Continuing the Healing Process
Former residential school students were given a chance to share their stories during Nishnawbe Aski Nation’s Residential School Gathering June 11-12 in Thunder Bay.
The memorial walk Ronnie Moonias held last year to honour students who attended St. Joseph’s Indian Board School (Fort William Indian Residential School) was featured on the first day of the residential school gathering. The Neskangata band member attended the residential school, which is located in Thunder Bay, from 1962-1968.
Moonias said a lot of things happened while he was at residential school.
“We had a lot of people crying,” he said. “Even myself, I was crying. I wanted to go home; I wanted to see my family.”
Moonias and his wife held the memorial walk from their community to Thunder Bay June 1-11, 2010.
“She walked for the ladies and I walked for the men,” Moonias said.
Since there are no roads from his home community, he said they began their walk at Nakina, Ont. They made it 16 kilometres that first day.
Unfortunately, on the sixth day of the walk one of the nine walkers who had just joined the walk suffered a heart attack June 6. Moonias and the other walkers took a break.
Despite the tragedy, the walkers continued their journey June 9. The walk finished June 11 at the corner of Franklin Street and Arthur Street, the site of the former boarding school. A senior elementary school now sits in that location.
During the residential school gathering, representatives from the Truth and Reconciliation Commission (TRC) of Canada were in attendance gathering statements from residential school survivors.
“Our job is to go out there and gather statements from survivors, intergenerational survivors, from former staff and whoever wants to tell their story,” said Alvin Fiddler, regional liaison manager with TRC and former NAN deputy grand chief from Muskrat Dam.
Impacts of residential schools still far reaching
The TRC was established as part of the Indian Residential Schools Settlement Agreement.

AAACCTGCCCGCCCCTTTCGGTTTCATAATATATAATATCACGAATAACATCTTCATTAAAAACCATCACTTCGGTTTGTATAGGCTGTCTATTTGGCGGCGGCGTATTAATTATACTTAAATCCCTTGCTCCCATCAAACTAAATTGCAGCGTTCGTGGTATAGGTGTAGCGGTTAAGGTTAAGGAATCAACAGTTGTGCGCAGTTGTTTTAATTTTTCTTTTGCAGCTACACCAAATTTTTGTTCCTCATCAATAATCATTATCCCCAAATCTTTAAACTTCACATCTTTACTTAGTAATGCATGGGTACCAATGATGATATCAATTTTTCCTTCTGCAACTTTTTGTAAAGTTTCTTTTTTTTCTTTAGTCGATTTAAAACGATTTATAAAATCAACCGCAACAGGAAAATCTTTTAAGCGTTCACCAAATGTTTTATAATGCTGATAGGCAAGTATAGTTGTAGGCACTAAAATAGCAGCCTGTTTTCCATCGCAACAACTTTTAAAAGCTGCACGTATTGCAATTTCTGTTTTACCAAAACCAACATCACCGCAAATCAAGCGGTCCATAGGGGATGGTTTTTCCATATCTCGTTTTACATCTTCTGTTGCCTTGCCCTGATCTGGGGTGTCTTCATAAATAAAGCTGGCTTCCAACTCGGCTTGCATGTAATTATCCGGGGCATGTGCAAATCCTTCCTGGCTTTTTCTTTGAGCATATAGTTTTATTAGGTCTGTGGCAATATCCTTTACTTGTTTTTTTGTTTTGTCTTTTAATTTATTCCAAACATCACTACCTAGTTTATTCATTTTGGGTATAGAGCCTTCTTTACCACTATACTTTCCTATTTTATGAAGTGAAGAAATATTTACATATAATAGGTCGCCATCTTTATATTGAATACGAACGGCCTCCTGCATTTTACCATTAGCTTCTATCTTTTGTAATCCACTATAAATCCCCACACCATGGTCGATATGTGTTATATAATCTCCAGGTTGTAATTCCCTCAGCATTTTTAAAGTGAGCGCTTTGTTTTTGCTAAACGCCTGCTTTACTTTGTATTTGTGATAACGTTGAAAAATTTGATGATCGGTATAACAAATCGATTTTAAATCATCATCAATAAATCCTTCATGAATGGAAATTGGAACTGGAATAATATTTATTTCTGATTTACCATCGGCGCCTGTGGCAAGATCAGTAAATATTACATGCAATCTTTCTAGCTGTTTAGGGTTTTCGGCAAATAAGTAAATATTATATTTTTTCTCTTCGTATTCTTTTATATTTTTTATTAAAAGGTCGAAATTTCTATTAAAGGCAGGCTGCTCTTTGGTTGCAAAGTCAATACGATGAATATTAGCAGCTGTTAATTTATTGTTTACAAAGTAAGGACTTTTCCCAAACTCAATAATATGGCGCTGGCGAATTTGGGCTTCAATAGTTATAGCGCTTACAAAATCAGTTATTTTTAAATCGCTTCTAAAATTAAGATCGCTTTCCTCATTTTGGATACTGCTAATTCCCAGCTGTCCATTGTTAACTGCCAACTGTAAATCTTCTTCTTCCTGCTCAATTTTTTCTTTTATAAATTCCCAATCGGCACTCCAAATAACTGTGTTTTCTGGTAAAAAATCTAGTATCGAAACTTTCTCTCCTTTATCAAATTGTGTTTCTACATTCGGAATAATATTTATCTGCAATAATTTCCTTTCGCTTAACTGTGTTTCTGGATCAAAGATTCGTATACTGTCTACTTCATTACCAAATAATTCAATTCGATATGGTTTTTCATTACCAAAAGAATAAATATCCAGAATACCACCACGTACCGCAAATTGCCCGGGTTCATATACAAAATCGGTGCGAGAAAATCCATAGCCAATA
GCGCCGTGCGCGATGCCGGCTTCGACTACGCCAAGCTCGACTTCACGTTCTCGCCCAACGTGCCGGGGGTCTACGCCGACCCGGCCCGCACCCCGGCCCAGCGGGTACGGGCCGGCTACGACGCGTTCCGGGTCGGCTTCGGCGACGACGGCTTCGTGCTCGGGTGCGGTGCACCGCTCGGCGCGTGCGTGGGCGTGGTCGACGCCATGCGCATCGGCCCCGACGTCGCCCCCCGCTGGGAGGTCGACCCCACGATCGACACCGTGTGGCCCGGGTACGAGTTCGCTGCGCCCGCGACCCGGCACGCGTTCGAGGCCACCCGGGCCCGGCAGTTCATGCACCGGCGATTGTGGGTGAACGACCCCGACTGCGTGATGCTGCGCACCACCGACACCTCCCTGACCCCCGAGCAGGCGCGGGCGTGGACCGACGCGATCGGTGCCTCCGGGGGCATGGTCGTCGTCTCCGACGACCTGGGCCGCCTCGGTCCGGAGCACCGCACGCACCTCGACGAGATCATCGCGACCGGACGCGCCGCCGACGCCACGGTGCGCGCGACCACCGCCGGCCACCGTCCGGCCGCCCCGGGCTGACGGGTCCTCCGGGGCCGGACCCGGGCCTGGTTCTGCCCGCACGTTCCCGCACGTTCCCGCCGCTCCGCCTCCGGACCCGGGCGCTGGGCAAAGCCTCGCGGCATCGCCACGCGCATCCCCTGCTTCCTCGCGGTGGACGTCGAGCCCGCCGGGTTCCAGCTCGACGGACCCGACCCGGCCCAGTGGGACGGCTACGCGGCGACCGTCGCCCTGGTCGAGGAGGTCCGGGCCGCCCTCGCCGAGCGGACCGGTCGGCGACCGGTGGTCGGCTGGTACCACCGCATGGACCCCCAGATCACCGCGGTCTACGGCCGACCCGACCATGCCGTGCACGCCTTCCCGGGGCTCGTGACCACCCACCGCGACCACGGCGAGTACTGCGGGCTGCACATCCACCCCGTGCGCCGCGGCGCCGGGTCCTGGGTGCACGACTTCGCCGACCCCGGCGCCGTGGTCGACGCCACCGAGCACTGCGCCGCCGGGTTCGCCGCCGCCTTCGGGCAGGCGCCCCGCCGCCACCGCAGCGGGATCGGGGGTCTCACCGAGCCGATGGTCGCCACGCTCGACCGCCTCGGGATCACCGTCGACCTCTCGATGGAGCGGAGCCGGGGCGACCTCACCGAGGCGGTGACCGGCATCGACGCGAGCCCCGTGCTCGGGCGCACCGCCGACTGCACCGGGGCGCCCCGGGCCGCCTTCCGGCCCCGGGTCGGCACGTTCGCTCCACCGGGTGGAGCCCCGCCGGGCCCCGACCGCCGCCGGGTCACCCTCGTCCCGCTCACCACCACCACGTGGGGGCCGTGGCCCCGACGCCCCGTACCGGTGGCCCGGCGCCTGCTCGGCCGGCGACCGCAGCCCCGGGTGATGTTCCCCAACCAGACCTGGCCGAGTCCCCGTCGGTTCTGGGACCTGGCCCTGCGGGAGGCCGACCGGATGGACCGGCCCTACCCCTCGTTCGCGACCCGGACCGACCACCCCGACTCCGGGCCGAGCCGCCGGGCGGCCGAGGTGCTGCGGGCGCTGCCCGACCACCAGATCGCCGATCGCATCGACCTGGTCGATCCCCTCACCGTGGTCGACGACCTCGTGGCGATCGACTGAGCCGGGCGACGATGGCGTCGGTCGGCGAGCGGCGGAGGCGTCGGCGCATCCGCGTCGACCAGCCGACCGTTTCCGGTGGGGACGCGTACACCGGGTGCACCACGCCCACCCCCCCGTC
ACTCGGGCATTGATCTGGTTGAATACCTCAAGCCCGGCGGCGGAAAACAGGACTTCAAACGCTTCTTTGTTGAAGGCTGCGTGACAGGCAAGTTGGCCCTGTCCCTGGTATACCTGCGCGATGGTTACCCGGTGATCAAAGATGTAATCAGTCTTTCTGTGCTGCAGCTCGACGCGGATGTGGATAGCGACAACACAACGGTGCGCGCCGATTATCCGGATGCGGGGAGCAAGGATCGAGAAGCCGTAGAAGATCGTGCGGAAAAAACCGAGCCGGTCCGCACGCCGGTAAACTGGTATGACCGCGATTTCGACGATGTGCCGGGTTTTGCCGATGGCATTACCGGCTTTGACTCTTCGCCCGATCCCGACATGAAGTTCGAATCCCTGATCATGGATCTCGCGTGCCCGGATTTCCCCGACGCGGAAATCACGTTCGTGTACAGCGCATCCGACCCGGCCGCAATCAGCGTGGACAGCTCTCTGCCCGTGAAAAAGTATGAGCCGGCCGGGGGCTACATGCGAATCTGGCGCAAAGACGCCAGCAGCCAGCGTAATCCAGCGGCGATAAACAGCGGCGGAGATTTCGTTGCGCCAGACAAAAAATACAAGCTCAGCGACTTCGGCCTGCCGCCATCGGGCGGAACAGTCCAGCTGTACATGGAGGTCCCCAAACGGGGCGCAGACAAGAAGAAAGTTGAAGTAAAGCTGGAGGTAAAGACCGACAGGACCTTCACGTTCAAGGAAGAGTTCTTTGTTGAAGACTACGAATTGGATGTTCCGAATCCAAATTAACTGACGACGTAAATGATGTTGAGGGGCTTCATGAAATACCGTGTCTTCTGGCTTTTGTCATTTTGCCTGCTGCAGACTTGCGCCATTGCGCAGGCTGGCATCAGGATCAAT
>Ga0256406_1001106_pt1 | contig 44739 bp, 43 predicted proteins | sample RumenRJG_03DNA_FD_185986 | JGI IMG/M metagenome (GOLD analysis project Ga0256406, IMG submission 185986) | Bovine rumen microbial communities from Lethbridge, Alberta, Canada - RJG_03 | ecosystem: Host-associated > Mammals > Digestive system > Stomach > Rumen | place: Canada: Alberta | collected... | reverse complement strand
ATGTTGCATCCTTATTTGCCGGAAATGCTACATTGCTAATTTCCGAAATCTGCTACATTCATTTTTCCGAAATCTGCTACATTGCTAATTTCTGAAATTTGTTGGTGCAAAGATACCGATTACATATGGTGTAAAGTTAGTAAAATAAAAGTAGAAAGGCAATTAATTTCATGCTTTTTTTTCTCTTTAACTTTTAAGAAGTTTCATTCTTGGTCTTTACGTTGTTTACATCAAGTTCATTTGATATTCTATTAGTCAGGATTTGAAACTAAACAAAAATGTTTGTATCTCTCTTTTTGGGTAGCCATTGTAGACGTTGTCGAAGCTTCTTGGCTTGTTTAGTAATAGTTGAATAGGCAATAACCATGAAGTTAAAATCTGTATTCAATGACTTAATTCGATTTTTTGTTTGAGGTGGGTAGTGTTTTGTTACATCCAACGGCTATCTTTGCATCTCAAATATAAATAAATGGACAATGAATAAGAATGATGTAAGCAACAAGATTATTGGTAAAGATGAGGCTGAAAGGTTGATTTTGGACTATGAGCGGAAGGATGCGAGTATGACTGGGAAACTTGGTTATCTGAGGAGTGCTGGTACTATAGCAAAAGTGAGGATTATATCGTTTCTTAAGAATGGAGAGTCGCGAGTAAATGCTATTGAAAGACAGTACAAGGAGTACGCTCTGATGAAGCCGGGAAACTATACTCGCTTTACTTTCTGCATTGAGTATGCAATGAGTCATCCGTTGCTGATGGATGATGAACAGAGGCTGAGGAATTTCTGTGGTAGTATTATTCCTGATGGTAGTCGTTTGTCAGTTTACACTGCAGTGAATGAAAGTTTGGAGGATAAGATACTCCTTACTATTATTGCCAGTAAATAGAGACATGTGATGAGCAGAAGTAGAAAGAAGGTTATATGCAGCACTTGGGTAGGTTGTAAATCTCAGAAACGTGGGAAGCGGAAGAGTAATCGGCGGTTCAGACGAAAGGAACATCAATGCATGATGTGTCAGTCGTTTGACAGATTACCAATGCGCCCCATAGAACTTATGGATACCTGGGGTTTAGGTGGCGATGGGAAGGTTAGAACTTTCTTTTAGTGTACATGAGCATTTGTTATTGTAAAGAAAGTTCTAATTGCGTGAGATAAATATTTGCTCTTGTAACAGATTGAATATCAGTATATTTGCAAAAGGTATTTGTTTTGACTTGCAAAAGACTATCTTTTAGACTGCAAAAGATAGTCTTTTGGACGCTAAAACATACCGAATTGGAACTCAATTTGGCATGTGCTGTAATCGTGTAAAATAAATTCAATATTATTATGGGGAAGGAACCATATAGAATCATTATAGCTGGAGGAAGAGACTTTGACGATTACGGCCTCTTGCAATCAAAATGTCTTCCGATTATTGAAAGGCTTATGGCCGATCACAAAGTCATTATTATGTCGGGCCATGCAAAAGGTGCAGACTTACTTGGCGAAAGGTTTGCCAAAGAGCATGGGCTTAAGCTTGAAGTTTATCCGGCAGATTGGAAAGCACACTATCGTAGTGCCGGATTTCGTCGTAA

Its mandate is to learn the truth about what happened in residential schools and to inform all Canadians.
Fiddler oversees the activities of the regional liaisons. The duties of the regional liaisons are to facilitate information flow between organizations, communities and individuals by increasing community outreach and dialogue. They also assist in coordinating statement-gathering sessions.
Once the survivors’ statements are gathered, they will be kept in a national research centre so others can learn from their experiences.
Anna Gibbon, Aboriginal liaison for the City of Thunder Bay, spoke about her mother’s experiences in residential school.
“She was six when she was taken and her baby brother was four at that time,” Gibbon said. “Neither of them could speak a word of English.”
Gibbon said not a day goes by in her 47 years of life when she doesn’t have to deal with the fallout and impact residential schools has had on her family members.
“We’re still dealing with many of the social issues,” Gibbon said. “So I don’t know when I am going to get over it. This is certainly an opportunity for all of us to begin making some of the healing processes.”
Alan Towegishig, who attended both St. Joseph’s and McIntosh Indian Residential School, located northwest of Vermilion Bay, wants Canadians to know more about what happened in residential schools.
“At the school level, all the kids should learn what happened,” Towegishig said.
Shane Turtle, Correen Kakegamic and Margaret Kakegamic also delivered a youth presentation on how residential school affected them and their families.
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